Can any of your readers solve the mystery surrounding a rebuilt Walsall Corporation trolleybus? When he became the undertaking’s general manager and engineer in 1953, R. Edgley Cox experimented with chassis and body designs to improve efficiency, and approached Dennis early in 1958 to discuss building a forward entrance version of its Loline chassis, which was a Bristol Lodekka built under licence for operators outside the state-owned sector.
He wanted single-step entry to speed loading and unloading, with the driver controlling the doors so conductors could concentrate on collecting fares. Dennis discussed the enquiry with Bristol, which sent drawings of the proposed Lodekka FLF model that it had offered to the Tilling companies without generating much interest.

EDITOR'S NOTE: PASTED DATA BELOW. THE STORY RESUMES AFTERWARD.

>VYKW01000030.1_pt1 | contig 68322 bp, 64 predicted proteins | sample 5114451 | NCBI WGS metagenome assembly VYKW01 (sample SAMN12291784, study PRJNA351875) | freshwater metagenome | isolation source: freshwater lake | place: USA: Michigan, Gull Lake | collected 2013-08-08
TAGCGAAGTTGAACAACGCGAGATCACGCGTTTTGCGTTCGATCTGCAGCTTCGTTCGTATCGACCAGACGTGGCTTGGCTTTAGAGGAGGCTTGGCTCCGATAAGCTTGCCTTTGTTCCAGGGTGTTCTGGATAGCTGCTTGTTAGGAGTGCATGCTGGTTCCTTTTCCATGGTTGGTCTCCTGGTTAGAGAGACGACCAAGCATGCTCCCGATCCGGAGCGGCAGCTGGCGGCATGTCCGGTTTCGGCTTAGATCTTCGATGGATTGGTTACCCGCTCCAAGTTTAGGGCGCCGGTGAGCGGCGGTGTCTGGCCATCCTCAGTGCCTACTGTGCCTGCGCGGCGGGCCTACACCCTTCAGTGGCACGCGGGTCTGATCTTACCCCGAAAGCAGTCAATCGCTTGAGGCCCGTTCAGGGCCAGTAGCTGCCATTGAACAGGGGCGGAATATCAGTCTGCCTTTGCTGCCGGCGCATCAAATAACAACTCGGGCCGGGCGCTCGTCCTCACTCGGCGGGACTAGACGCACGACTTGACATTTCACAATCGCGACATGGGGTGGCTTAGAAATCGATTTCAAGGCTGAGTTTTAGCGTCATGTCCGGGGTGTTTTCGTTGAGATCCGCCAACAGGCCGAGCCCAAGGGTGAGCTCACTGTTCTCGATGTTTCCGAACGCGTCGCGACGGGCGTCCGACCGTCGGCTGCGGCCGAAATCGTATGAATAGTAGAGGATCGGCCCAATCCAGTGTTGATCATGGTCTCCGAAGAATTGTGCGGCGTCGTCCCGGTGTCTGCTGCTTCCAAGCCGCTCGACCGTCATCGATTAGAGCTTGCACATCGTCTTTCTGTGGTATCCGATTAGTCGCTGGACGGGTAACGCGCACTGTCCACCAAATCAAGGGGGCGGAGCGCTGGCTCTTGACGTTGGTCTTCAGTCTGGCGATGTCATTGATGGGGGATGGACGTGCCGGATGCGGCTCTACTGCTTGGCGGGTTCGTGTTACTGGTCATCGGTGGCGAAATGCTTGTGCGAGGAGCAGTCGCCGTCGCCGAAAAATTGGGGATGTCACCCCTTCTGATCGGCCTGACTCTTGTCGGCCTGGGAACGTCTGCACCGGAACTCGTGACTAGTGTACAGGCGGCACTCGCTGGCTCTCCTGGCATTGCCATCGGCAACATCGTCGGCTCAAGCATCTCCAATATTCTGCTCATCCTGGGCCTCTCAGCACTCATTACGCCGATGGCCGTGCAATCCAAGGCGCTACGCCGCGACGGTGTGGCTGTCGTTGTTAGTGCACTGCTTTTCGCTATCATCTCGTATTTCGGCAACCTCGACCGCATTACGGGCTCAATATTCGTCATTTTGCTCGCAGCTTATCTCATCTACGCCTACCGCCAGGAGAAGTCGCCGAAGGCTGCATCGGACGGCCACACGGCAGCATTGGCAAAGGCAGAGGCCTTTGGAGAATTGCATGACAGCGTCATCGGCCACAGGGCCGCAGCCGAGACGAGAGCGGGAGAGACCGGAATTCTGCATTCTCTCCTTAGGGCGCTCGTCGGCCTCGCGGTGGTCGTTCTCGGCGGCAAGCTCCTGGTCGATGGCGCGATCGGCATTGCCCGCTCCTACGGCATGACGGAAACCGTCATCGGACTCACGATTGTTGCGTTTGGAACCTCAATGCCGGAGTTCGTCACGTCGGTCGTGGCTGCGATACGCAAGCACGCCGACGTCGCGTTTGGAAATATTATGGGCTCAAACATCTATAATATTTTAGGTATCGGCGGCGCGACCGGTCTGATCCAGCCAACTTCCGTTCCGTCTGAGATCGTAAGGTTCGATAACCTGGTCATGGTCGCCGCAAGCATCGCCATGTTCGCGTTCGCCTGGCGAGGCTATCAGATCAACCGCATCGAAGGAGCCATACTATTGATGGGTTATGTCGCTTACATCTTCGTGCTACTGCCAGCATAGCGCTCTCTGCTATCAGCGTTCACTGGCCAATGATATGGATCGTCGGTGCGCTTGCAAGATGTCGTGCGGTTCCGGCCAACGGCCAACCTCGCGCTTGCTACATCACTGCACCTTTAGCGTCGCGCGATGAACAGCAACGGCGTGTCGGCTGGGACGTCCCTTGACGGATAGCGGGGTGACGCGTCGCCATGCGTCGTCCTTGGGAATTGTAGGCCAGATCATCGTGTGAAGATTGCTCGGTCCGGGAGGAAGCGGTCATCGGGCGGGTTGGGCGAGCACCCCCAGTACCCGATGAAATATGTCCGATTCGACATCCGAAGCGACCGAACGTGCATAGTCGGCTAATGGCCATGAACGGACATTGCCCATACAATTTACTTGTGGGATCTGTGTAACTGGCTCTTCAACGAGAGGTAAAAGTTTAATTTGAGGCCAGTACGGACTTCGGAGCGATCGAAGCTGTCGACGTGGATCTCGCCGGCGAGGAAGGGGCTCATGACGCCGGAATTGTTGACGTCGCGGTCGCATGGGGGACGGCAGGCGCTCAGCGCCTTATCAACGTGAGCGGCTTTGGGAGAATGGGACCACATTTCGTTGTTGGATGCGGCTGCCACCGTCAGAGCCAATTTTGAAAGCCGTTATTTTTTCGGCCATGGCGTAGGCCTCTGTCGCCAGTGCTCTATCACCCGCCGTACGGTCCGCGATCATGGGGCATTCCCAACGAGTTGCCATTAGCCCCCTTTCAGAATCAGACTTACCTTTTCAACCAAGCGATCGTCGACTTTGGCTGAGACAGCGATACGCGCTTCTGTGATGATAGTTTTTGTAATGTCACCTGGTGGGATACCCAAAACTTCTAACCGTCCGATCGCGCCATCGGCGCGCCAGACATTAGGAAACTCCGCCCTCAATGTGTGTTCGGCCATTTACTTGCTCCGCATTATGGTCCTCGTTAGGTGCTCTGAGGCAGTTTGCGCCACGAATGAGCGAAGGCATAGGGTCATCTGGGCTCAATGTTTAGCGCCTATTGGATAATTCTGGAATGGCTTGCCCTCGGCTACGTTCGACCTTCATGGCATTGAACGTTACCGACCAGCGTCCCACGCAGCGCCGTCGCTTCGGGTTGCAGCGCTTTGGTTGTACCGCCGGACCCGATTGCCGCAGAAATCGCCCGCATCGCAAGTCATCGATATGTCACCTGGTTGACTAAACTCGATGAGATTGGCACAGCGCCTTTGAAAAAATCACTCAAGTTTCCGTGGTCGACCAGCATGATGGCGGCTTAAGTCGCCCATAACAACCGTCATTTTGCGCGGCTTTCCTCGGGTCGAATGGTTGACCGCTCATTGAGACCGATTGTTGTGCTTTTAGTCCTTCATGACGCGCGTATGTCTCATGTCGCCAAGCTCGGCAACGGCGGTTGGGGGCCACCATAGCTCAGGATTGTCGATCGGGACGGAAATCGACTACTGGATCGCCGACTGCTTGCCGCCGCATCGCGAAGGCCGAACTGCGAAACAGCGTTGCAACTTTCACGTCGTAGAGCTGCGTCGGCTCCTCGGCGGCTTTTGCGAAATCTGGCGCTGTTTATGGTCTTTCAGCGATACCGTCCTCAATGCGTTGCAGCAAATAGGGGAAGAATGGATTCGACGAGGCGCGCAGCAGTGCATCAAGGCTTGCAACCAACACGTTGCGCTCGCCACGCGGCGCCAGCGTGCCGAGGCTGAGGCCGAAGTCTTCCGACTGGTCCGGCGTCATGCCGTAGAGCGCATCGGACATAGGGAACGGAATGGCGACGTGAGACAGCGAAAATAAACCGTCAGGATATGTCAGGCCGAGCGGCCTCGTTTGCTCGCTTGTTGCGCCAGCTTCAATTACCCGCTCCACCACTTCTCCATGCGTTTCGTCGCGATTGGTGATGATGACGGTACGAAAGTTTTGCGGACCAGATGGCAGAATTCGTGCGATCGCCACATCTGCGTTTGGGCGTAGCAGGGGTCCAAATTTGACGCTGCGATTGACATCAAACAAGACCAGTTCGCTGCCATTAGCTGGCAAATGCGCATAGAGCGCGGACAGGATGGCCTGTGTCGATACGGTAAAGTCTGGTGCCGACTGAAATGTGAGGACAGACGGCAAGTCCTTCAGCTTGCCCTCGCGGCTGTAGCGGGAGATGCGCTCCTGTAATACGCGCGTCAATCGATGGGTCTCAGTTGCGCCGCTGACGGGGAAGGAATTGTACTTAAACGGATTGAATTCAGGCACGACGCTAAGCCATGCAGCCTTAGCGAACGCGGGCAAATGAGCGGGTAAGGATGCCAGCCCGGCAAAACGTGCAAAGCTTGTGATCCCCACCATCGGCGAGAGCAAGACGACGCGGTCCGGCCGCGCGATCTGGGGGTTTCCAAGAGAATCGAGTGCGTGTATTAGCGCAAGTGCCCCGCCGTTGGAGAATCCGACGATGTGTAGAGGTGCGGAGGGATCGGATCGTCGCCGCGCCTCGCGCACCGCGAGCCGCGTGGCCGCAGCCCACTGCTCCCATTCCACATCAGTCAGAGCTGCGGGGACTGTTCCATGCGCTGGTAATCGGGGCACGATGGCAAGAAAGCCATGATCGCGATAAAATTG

After seeing the drawings, Edgley Cox bought the prototype chassis, which appeared at the 1958 Commercial Motor Show with a Gardner 6LW engine and 70-seat Willowbrook body. Because of the interest it generated, Dennis and Bristol improved the original design and added air suspension on the rear axle to give a smoother and more stable ride. Walsall ordered 16 production Loline II chassis, but cancelled a further order when Dennis increased the price by 10%.